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Article

Mahn Hee Yoon and David J. Yoon

This paper aims to examine the mediating roles of self-efficacy and team commitment in linking service employees’ relative leader-member exchange (RLMX) with customer…

Abstract

Purpose

This paper aims to examine the mediating roles of self-efficacy and team commitment in linking service employees’ relative leader-member exchange (RLMX) with customer service behaviors and also the moderating roles of team-level differentiations in leader-member exchange (LMX) and team-member exchange (TMX) in influencing these mediation processes.

Design/methodology/approach

Data were collected from 467 customer-contact employees working in hotel restaurants. Hierarchical linear modeling analysis was used to test the mediation hypotheses, and moderated path was used to assess the moderated mediation.

Findings

Self-efficacy and team-commitment both mediated the relationship between RLMX and customer service behaviors. The differentiations in LMX and TMX significantly interacted with RLMX in predicting self-efficacy and team commitment and also moderated the indirect effects of RLMX on customer service behaviors.

Research limitations/implications

Future studies need to incorporate customers’ or immediate supervisors’ ratings of subordinates’ customer service behaviors and replicate the findings in different countries and work settings.

Practical implications

Hospitality managers should foster a work environment wherein they develop equal quality relationships with their subordinates in a workgroup and promote high-quality relationships among subordinates in the workgroup to improve subordinates’ self-efficacy, team commitment and, subsequently, their customer service behaviors.

Originality/value

This study incorporates both self-efficacy and team commitment as motivation-based and social exchange-based mediators, respectively, in predicting customer service behavior. It also extends the boundary condition for the mediations by considering the team-level differentiations in both vertical exchange (LMX) and horizontal exchange (TMX).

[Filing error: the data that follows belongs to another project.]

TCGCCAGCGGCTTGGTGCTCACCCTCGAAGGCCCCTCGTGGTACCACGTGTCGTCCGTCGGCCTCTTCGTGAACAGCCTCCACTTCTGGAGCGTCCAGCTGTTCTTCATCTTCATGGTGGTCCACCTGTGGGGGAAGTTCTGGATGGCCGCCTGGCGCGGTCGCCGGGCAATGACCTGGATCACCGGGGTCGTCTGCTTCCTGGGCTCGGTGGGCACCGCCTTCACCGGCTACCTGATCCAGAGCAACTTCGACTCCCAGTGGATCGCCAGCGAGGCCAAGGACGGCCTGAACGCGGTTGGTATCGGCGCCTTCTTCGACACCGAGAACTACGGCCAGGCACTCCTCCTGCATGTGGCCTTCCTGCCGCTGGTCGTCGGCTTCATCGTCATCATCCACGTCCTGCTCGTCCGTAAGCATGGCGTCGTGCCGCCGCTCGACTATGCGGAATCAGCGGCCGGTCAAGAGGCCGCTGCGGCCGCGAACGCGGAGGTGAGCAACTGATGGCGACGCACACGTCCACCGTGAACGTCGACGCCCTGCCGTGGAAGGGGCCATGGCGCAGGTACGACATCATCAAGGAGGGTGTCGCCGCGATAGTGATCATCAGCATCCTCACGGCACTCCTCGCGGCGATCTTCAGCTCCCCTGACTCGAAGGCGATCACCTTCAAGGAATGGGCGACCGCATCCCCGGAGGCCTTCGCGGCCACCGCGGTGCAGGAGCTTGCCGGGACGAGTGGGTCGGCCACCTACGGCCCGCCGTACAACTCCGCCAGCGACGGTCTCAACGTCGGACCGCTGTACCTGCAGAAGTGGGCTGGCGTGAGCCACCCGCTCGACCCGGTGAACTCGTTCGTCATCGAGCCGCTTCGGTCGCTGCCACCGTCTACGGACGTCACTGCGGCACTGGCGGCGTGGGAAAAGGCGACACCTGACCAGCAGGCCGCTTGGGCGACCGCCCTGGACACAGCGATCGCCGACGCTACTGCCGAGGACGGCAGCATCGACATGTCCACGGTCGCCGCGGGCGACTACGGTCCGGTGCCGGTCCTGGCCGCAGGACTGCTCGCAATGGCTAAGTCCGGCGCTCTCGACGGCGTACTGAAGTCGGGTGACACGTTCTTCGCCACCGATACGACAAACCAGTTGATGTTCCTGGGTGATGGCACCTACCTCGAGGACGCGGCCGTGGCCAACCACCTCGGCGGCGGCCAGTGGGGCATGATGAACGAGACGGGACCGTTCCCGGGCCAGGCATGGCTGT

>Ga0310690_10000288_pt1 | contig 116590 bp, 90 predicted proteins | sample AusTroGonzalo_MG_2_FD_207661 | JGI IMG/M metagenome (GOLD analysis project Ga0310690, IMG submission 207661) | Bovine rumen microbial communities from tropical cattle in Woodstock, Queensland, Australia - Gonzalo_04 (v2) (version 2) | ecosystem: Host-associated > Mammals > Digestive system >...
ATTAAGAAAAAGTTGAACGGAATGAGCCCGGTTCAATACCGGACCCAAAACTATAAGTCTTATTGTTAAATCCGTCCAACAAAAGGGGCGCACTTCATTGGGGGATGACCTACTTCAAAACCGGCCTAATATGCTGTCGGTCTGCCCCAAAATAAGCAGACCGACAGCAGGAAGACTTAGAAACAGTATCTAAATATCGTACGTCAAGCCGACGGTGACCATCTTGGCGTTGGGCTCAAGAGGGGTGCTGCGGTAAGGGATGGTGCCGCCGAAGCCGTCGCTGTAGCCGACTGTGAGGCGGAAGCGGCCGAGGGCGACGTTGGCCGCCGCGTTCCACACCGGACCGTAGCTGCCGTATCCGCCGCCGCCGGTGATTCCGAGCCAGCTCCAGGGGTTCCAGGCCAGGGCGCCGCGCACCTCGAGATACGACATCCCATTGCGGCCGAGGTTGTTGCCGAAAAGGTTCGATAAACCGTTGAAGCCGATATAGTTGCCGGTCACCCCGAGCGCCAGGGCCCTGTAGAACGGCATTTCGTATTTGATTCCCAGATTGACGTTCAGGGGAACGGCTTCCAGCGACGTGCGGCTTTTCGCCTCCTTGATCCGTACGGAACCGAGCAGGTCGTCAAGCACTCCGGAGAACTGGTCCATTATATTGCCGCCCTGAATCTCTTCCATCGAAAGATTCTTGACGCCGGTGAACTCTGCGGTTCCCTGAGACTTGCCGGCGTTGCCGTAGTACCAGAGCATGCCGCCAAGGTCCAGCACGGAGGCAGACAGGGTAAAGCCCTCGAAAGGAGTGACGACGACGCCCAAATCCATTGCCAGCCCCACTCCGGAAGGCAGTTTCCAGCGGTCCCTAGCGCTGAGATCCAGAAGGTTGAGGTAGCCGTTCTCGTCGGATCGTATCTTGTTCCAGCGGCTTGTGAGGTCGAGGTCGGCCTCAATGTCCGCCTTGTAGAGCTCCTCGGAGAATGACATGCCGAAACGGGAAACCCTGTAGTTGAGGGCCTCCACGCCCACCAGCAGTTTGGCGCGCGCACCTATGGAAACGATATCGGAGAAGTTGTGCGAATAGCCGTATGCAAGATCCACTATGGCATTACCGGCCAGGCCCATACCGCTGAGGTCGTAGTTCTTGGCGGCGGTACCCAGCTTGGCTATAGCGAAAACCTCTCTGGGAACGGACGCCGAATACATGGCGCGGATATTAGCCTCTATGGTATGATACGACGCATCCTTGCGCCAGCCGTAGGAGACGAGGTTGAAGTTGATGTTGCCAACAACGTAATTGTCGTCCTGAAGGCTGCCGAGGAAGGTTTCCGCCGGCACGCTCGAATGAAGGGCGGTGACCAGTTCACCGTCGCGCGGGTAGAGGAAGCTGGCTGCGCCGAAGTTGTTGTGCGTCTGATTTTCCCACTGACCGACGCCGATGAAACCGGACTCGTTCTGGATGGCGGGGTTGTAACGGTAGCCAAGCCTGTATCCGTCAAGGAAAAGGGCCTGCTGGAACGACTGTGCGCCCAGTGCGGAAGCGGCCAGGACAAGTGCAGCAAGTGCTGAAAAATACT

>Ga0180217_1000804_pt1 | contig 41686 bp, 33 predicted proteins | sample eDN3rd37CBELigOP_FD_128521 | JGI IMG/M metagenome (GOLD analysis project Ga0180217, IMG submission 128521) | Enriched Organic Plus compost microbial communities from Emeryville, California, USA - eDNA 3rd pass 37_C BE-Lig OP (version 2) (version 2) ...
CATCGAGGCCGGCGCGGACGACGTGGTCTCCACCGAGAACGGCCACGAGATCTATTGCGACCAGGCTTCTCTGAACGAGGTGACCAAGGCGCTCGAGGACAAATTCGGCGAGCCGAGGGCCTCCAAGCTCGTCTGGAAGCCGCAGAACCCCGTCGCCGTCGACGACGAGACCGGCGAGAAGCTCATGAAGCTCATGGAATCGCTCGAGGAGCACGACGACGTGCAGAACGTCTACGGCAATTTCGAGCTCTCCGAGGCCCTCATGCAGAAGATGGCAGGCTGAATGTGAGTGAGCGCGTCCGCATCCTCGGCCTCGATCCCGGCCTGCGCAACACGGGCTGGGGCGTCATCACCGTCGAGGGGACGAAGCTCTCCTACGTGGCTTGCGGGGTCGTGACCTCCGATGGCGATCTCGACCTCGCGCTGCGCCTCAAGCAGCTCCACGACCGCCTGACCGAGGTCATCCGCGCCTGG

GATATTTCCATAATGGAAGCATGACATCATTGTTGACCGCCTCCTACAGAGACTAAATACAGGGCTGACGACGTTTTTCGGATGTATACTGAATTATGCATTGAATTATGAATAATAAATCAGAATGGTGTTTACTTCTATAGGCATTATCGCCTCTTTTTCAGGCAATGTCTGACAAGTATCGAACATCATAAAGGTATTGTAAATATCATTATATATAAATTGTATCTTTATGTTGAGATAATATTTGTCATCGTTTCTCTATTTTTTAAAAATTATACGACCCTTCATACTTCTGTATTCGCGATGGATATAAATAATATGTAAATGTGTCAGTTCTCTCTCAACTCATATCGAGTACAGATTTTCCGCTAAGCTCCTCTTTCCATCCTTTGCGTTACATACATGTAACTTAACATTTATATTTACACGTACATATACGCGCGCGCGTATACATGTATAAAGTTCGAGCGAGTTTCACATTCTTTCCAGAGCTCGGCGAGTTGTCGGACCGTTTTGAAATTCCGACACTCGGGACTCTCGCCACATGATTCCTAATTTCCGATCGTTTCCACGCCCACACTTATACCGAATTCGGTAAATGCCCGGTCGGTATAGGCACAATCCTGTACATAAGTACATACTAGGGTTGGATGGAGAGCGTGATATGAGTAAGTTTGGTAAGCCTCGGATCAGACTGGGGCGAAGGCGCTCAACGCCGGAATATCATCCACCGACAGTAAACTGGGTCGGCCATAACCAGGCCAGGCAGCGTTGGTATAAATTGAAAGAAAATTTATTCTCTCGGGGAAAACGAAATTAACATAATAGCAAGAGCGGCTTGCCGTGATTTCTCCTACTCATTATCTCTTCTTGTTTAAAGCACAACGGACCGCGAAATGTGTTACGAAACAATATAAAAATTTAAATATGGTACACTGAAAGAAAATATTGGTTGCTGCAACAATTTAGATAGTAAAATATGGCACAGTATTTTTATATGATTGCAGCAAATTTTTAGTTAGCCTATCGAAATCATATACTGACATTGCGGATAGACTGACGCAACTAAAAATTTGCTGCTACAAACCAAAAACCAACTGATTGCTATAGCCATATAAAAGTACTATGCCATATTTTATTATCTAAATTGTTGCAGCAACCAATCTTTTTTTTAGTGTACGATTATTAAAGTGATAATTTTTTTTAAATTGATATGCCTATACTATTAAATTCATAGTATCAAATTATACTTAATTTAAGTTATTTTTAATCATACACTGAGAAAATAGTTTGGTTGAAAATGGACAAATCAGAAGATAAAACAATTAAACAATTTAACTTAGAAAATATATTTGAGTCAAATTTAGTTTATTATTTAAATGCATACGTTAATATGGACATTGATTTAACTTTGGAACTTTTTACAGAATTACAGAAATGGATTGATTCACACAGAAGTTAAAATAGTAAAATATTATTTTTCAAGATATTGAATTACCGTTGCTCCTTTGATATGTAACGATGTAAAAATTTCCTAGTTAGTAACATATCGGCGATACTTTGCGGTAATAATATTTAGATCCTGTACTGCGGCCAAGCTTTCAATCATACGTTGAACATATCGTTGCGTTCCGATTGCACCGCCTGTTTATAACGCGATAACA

Details

International Journal of Contemporary Hospitality Management, vol. 31 no. 7
Type: Research Article
ISSN: 0959-6119

Keywords

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Article

Mahn Hee Yoon, Jai Hyun Seo and Tae Seog Yoon

This paper examines several sources of support for contact employees in service encounters. These sources of support, including organization support, supervisory support…

Abstract

This paper examines several sources of support for contact employees in service encounters. These sources of support, including organization support, supervisory support, and customer's participation, are proposed to affect the attitudes and behaviors of employees, and consequently affect customer's perceptions of employees' service quality. This study, which combines perceptions from customers and their contact employees, shows that three sources of support for employees contribute significantly to job satisfaction and employee service quality, while perceived organizational support and customer participation affect service effort. Also, the empirical results indicate that both employee service effort and job satisfaction play strong, central roles in determining customers' perceptions of employee service quality. They were found to be effective mediators linking employees' cognitive appraisal of various sources of support to service quality.

Details

Journal of Services Marketing, vol. 18 no. 5
Type: Research Article
ISSN: 0887-6045